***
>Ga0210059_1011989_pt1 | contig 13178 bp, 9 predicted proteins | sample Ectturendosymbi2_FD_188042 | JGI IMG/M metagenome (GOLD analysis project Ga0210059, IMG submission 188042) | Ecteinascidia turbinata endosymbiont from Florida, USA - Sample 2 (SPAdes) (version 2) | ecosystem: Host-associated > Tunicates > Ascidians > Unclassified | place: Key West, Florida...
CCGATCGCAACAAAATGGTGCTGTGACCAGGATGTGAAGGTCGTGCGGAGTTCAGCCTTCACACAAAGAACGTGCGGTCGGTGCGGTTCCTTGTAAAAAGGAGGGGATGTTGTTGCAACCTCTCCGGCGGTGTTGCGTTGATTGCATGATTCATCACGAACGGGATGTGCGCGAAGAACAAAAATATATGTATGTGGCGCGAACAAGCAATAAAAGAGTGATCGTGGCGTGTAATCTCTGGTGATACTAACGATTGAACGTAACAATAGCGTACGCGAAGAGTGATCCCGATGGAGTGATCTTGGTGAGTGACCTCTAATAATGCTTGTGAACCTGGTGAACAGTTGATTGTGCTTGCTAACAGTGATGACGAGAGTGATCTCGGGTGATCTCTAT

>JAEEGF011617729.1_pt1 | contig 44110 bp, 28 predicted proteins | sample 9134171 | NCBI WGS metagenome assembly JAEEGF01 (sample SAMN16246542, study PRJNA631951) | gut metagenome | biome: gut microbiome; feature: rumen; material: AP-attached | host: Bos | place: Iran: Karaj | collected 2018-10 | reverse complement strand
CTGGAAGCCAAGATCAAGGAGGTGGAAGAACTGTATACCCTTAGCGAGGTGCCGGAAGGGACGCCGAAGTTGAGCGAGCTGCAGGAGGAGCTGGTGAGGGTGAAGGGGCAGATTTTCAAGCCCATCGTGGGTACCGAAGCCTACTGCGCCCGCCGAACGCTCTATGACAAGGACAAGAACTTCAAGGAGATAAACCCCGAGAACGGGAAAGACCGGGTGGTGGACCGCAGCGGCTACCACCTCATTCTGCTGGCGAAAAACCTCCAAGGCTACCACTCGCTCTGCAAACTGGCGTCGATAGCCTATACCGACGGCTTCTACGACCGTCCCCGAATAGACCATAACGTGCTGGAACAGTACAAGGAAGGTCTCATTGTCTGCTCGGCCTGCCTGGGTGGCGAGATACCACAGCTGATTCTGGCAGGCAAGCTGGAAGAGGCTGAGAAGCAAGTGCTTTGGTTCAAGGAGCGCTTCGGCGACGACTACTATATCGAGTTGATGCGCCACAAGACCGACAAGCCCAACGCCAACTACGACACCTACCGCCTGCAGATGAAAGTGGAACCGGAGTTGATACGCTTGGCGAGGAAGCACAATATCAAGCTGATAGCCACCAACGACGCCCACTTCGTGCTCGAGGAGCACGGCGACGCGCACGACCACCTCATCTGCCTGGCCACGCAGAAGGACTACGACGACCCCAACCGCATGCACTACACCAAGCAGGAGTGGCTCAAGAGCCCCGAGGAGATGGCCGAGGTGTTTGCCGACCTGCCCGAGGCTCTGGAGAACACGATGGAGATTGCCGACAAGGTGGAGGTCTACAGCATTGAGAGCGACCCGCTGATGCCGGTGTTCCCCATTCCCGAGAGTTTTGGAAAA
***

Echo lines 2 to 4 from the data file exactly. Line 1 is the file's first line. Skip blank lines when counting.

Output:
CCGATCGCAACAAAATGGTGCTGTGACCAGGATGTGAAGGTCGTGCGGAGTTCAGCCTTCACACAAAGAACGTGCGGTCGGTGCGGTTCCTTGTAAAAAGGAGGGGATGTTGTTGCAACCTCTCCGGCGGTGTTGCGTTGATTGCATGATTCATCACGAACGGGATGTGCGCGAAGAACAAAAATATATGTATGTGGCGCGAACAAGCAATAAAAGAGTGATCGTGGCGTGTAATCTCTGGTGATACTAACGATTGAACGTAACAATAGCGTACGCGAAGAGTGATCCCGATGGAGTGATCTTGGTGAGTGACCTCTAATAATGCTTGTGAACCTGGTGAACAGTTGATTGTGCTTGCTAACAGTGATGACGAGAGTGATCTCGGGTGATCTCTAT

>JAEEGF011617729.1_pt1 | contig 44110 bp, 28 predicted proteins | sample 9134171 | NCBI WGS metagenome assembly JAEEGF01 (sample SAMN16246542, study PRJNA631951) | gut metagenome | biome: gut microbiome; feature: rumen; material: AP-attached | host: Bos | place: Iran: Karaj | collected 2018-10 | reverse complement strand
CTGGAAGCCAAGATCAAGGAGGTGGAAGAACTGTATACCCTTAGCGAGGTGCCGGAAGGGACGCCGAAGTTGAGCGAGCTGCAGGAGGAGCTGGTGAGGGTGAAGGGGCAGATTTTCAAGCCCATCGTGGGTACCGAAGCCTACTGCGCCCGCCGAACGCTCTATGACAAGGACAAGAACTTCAAGGAGATAAACCCCGAGAACGGGAAAGACCGGGTGGTGGACCGCAGCGGCTACCACCTCATTCTGCTGGCGAAAAACCTCCAAGGCTACCACTCGCTCTGCAAACTGGCGTCGATAGCCTATACCGACGGCTTCTACGACCGTCCCCGAATAGACCATAACGTGCTGGAACAGTACAAGGAAGGTCTCATTGTCTGCTCGGCCTGCCTGGGTGGCGAGATACCACAGCTGATTCTGGCAGGCAAGCTGGAAGAGGCTGAGAAGCAAGTGCTTTGGTTCAAGGAGCGCTTCGGCGACGACTACTATATCGAGTTGATGCGCCACAAGACCGACAAGCCCAACGCCAACTACGACACCTACCGCCTGCAGATGAAAGTGGAACCGGAGTTGATACGCTTGGCGAGGAAGCACAATATCAAGCTGATAGCCACCAACGACGCCCACTTCGTGCTCGAGGAGCACGGCGACGCGCACGACCACCTCATCTGCCTGGCCACGCAGAAGGACTACGACGACCCCAACCGCATGCACTACACCAAGCAGGAGTGGCTCAAGAGCCCCGAGGAGATGGCCGAGGTGTTTGCCGACCTGCCCGAGGCTCTGGAGAACACGATGGAGATTGCCGACAAGGTGGAGGTCTACAGCATTGAGAGCGACCCGCTGATGCCGGTGTTCCCCATTCCCGAGAGTTTTGGAAAA